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4 tips for making better donation decisions
By Marta Brewer
4 min read

4 tips for making better donation decisions

Donation season’s here! How do we choose when there are so many amazing public goods worthy of support? Well, there's a few steps you can take.

Donation season is here! Ecosystems such as Ethereum have allowed us to create services, protocols, and products that benefit our community as a whole. We have the likes of Gitcoin, Optimism, and Giv.eth helping fund public goods and contribute to impact. There are lots of initiatives exploring novel governance ideas such as Quadratic Funding (QF), Retroactive Public Goods funding, incentive mechanisms, measurement, reporting, and verification tools, as well as on-chain reputation tool. The list can sometimes feel never-ending. With these, we're seeing some amazing projects building, and who are participating to get access to funding. This donation season also coincides with what feels like a crypto bull market (not to jinx it) - prices are rising and giving to the right projects is becoming even more impactful.

So how do we choose, when there are so many amazing public goods, worthy of support? We have a few tips you may find useful.

💚 Do your research and pinpoint what you’re most passionate about

Is it the Ethereum ecosystem? Is it open source software? Is it supporting a certain social cause or creating eco-friendly solutions?

Take the time to dig deeper into the projects’ mission statements, roadmaps and white papers to better understand them and their goals. Explore their websites, read reports, work on getting testimonials or reviews from beneficiaries in the space they impact.

Reflect on your personal values, interests, and experiences to see what aligns with them. It may also be helpful to engage in the projects’ Discord servers, forums and social media to learn more about them, straight from the source. Donation platforms often host events that will let you learn more about the projects featured in their future or current round of funding.

💸 Learn more about donation mechanisms

Familiarize yourself with the voting models and donation matching systems of the the platforms you’re using.

For example, at Octant, we offer incentives to those who decide to do good and we match donations, as high as 58x, to multiply their impact. We’ve also staked 100,000 ETH, with majority of the yield going towards funding public goods and facilitating user rewards.

Research how you can maximize your impact and gain some rewards for your participation in public goods funding.

⚠️ Look for transparency and avoid potential scams

The web3 space can be amazing but it can also be a minefield. Try to find projects and platforms that have proper accountability mechanisms in place. This can be subjective, and can mean regular audits by independent third parties, established governance standards, or transparent reporting on outcomes and impact.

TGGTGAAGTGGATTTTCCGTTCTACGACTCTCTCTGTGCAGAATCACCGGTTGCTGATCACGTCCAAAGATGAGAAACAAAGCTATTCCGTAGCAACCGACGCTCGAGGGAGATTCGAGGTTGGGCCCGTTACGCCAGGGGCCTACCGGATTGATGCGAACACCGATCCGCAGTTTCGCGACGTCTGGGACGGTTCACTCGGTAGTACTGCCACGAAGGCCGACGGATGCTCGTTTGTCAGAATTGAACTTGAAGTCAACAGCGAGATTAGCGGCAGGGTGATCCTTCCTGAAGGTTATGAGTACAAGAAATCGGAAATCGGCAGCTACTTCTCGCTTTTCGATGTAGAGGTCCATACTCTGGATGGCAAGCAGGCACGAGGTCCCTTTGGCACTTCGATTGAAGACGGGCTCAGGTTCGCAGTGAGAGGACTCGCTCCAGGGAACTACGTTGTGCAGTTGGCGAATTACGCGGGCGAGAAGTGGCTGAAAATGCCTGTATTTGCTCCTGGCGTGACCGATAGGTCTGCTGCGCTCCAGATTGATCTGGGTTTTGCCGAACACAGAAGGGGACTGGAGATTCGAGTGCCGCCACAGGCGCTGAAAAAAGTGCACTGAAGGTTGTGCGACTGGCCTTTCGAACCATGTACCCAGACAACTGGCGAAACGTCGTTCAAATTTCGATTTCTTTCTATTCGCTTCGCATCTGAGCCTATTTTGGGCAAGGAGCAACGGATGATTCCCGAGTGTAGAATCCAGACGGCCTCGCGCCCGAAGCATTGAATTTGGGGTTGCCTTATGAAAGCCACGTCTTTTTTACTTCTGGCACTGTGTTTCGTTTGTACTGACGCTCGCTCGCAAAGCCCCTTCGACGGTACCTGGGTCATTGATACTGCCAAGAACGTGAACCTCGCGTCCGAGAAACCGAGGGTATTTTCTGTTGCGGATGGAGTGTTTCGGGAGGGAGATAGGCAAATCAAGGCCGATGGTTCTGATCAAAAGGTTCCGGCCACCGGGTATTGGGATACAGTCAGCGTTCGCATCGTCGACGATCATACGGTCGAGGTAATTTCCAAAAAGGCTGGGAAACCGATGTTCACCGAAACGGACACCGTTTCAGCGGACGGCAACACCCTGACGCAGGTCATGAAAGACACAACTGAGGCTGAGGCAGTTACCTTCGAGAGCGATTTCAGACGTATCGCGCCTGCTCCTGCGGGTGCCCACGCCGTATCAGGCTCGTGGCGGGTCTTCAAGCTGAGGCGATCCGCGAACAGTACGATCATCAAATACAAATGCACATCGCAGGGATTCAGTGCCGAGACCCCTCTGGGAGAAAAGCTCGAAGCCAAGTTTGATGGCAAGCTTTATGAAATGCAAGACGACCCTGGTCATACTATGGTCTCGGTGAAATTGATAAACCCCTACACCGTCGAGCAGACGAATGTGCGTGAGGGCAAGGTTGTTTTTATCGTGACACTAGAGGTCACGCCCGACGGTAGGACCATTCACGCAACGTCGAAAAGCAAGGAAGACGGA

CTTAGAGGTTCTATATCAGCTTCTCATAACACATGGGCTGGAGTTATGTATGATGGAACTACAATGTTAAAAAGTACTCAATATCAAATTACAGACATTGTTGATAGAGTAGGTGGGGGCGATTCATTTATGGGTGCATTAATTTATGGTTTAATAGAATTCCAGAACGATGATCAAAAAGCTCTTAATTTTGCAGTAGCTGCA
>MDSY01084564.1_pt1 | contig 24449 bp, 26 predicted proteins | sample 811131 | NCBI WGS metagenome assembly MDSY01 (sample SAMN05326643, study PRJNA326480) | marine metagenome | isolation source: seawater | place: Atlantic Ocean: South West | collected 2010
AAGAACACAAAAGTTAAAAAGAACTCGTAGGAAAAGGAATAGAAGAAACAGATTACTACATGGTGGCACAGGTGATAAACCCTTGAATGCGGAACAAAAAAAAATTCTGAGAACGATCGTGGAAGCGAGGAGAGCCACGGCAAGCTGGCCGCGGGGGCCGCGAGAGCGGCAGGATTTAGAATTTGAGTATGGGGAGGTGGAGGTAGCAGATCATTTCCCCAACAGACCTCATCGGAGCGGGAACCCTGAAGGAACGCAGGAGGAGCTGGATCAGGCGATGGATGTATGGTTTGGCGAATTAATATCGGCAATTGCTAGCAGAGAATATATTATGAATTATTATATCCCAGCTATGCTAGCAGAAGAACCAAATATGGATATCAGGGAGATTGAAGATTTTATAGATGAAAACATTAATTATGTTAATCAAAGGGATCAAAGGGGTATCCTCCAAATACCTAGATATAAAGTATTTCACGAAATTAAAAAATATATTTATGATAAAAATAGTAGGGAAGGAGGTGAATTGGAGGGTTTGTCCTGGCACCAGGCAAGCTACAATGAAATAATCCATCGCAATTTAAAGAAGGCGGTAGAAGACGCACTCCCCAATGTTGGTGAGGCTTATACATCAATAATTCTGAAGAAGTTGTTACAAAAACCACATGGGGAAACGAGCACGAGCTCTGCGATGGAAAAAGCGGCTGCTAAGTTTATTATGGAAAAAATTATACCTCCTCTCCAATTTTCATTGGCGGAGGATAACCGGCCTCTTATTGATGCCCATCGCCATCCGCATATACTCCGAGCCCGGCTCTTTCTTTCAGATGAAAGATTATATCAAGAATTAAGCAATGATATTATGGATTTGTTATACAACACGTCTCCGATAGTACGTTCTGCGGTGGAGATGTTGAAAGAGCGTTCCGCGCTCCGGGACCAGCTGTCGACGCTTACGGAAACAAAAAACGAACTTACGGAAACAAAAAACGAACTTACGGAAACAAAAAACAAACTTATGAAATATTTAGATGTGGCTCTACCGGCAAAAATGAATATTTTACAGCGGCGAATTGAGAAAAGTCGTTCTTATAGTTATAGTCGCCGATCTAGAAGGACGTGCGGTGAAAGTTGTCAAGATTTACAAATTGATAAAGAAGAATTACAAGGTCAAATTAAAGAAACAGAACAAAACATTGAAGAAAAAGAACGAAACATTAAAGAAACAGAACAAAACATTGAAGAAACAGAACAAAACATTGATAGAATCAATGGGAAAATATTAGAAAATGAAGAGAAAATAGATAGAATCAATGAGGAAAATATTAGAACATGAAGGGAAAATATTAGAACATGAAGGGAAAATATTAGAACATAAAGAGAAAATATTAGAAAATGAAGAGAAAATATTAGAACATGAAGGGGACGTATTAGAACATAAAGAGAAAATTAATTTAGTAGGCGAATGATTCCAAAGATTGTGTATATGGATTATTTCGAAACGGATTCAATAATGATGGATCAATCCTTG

Shy away from projects that don’t have a proven track record, and stay vigilant and when donating, especially when donating through your crypto wallet.

Try to be ignorant

Sound like a strange statement? Well, this is where a philosophy twist comes in. There have been plenty of thinkers who’ve taken upon themselves to think of ways to break existing human biases which can heavily impact our decisions.

One of these thinkers was American philosopher, John Rawls, who wanted us to forget our personal circumstances, values and gained knowledge. His idea was when we sit behind a "veil of ignorance" we can see what would be best for society as a whole. This also neatly connects us to the idea of Michael Shermer's Fairness Principle. When contemplating a moral action, imagine that you don't know if you will be the moral doer or receiver, and when in doubt err on the side of the other person.

So this thought experiment lets us veer away from what would be good for us and instead think about what would be good for everyone. We start imagining a world built on mutual trust, justice and fairness. We rid ourselves of a range of cognitive biases that cloud our judgement. When behind the veil of ignorance we come up with ideas which benefit everyone and ensure a fair distribution of resources. This can help fight the tragedy of the commons: a scenario in which individuals, acting in their self-interest, collectively deplete or degrade a shared resource.

The Veil of Ignorance is, of course, a fictional scenario. In the real world we hold biases so deep and our circumstances can be so limiting that stepping out of the social contexts we reside in can prove too difficult of a task. Still, we can imagine and test out what could, in theory, work best for everyone.

So as we enter donation season, the opportunities to contribute to public goods within the Ethereum ecosystem and beyond are abundant. Pick areas you're passionate about, stay cautious and vigilant, and always trust your instincts.

Think about the counter side to this too: imagine what you would do if you weren’t thinking of your own interests. Watch yourself counter your own bias. Imagine a world built on mutual trust, justice, and equitable resource distribution. Might sound a tad idealistic but by taking these steps and embracing a mindset of informed generosity, you might come to some surprising conclusions. Now, let's donate and fund some public goods!

By Marta Brewer
Updated on